In Sanctorum Communio, Bonhoeffer takes sociological principles and applies them to the concept of Church.  He then struggles with the concept of “the person” in his dissertation.  Bonhoeffer continues on to state that we must study the person and community in the Christian church in order to understand the concept of God.[7] This relationship of community and person is important because during this time Bonhoeffer was a Nationalist, which was preached by the Lutheran Church as being part of God.[8]  I believe he continued this in his writing of Christology in 1933 when he discusses the concept of the Church being a body and about Christ when the “Word became flesh”. [9][10] The idea of speaking about Christ means to keep silent is contrary to Christ teachings.  Christ speaks and declares that he will make the disciples fishers of men.[11] Therefore, part of this proclamation is that they are to speak about Christ and his teachings in order to teach the Gentiles how to worship him and God.  Therefore not to speak about Christ is speaking about Christ is contrary to what Jesus commanded us to do.  However, maybe it is because Mans words fail to encompass the true meaning of what Christ was teaching and therefore silence ensures that we let the Word of God speak for itself.

I believe that a theme that Bonhoeffer struggled with throughout many of his writings was the social nature of man, its identity and how it was reflected in the Church.  Essentially, we are made from God we are created in his image and likeness.  Therefore, the question I struggle with in Sanctorum Communio is the concept of the social nature of the church and God’s need for it.  Is there a social nature in God?  Would you consider the Trinity a social group?  Because we are taught that, there is only one God.  Therefore singular and one.  A group consists of two or more.  Just as Jesus sent the disciples out two by two to spread the Word of God, he sent groups of people out.  God does not have a peer and therefore is single.  Therefore, a social group cannot exist in God.  So is this why God requires and yearns for our interaction with him is because of our ability to create groups and be social?  Surely not. I also struggled with the fact that Bonhoeffer said, “it is in relation to persons and personal community that the concept of God is formed”.[12]  Therefore, what happens if there is no relations to persons or personal community of the church?  Is there no God?  This then ignores Genesis 1-3 which God on his own created the heavens and the earth. There was no one, no persons or community to think up God and create him to create us.  I find this to be a weakness in Bonhoeffer’s early work that he struggled to place the human nature of social groups in the confines of the Supreme Being and the church.  God is independent of social groups and therefore absent of human existence God is always there.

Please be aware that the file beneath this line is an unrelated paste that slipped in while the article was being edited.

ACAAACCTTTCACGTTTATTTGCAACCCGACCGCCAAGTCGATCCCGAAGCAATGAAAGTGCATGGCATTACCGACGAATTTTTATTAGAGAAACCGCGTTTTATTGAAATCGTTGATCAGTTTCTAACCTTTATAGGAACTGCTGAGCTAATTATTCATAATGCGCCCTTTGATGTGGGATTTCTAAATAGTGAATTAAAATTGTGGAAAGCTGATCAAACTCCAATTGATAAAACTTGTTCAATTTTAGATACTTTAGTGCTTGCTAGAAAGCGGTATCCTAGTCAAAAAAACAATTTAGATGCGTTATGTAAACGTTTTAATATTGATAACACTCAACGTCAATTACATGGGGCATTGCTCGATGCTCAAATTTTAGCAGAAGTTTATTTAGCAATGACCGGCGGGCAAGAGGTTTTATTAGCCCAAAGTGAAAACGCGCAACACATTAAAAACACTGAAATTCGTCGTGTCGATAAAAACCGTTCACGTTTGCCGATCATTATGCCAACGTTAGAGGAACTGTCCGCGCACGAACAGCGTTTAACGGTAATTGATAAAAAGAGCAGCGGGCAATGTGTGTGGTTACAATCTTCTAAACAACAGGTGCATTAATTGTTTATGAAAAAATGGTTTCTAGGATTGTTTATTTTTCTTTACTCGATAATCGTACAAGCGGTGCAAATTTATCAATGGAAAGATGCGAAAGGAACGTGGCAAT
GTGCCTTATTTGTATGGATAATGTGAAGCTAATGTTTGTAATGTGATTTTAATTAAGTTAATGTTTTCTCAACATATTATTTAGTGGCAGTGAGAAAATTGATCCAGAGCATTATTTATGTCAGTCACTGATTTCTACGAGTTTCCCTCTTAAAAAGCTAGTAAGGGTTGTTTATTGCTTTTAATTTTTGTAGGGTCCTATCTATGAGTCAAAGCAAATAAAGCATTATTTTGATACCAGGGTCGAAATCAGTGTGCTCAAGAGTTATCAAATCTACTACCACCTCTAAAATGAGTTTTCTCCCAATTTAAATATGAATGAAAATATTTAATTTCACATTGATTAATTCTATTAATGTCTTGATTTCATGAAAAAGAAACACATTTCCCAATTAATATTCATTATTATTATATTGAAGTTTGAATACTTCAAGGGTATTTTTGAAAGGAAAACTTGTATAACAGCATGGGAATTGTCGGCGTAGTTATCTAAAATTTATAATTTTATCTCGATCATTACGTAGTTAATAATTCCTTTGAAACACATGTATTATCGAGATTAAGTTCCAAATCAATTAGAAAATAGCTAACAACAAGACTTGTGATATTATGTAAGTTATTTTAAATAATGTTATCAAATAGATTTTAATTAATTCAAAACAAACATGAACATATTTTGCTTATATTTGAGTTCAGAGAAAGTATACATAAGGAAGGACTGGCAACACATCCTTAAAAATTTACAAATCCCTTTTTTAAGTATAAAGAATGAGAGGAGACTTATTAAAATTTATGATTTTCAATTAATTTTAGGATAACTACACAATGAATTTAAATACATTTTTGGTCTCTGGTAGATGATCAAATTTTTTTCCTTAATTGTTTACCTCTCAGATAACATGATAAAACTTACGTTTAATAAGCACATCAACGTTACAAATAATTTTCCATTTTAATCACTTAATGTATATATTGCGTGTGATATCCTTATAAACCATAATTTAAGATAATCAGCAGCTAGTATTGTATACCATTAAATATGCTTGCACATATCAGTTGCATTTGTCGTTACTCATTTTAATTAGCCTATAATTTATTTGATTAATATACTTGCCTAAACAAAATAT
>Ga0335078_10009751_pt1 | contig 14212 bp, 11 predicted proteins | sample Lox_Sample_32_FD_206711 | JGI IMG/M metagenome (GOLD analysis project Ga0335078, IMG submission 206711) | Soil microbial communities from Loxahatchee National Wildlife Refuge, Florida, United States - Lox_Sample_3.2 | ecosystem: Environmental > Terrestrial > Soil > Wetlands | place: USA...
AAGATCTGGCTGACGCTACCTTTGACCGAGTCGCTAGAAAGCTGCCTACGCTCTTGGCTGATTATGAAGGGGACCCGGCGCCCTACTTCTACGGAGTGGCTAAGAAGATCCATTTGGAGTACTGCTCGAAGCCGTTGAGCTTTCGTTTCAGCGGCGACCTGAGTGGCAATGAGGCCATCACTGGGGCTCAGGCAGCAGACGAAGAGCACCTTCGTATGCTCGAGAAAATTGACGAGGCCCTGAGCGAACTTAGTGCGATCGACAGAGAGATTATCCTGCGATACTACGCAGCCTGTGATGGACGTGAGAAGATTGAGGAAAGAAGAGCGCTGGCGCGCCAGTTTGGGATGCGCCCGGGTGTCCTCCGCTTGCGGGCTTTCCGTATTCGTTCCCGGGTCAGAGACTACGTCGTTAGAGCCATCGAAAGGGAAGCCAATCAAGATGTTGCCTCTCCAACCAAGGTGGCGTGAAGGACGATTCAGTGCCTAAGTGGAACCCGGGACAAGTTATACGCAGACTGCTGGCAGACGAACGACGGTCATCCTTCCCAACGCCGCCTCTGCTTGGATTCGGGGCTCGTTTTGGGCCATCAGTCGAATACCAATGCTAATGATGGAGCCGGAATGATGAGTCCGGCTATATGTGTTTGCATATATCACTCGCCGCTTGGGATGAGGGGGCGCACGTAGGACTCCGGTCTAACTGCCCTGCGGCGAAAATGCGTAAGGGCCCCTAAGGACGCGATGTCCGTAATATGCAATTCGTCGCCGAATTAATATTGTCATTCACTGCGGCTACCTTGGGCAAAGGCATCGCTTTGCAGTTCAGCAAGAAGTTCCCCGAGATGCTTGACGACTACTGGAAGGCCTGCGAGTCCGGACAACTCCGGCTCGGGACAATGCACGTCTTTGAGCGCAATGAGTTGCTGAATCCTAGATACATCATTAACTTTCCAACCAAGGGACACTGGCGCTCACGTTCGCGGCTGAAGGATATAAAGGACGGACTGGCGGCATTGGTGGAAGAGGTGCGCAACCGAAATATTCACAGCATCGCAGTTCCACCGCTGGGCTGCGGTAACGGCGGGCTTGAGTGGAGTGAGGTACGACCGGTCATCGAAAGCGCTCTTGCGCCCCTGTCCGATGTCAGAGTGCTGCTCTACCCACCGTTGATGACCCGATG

[1] Dietrich Bonhoeffer and De Gruchy John W., Dietrich Bonhoeffer: witness to Jesus Christ (Minneapolis: Fortress Press, 1991). P. 7.

[2] Ibid.

[3] Ibid. p. 8.

[4] Ibid. p. 20

[5] Ibid. 136

[6] Ibid. p. 141

[7] Ibid. p. 45

[8] Ibid. p. 15

[9] Ibid. p. 17

[10] Ibid.

[11] Matt. 4:19 KJV

[12] Dietrich Bonhoeffer and De Gruchy John W., Dietrich Bonhoeffer: witness to Jesus Christ (Minneapolis: Fortress Press, 1991). P. 45.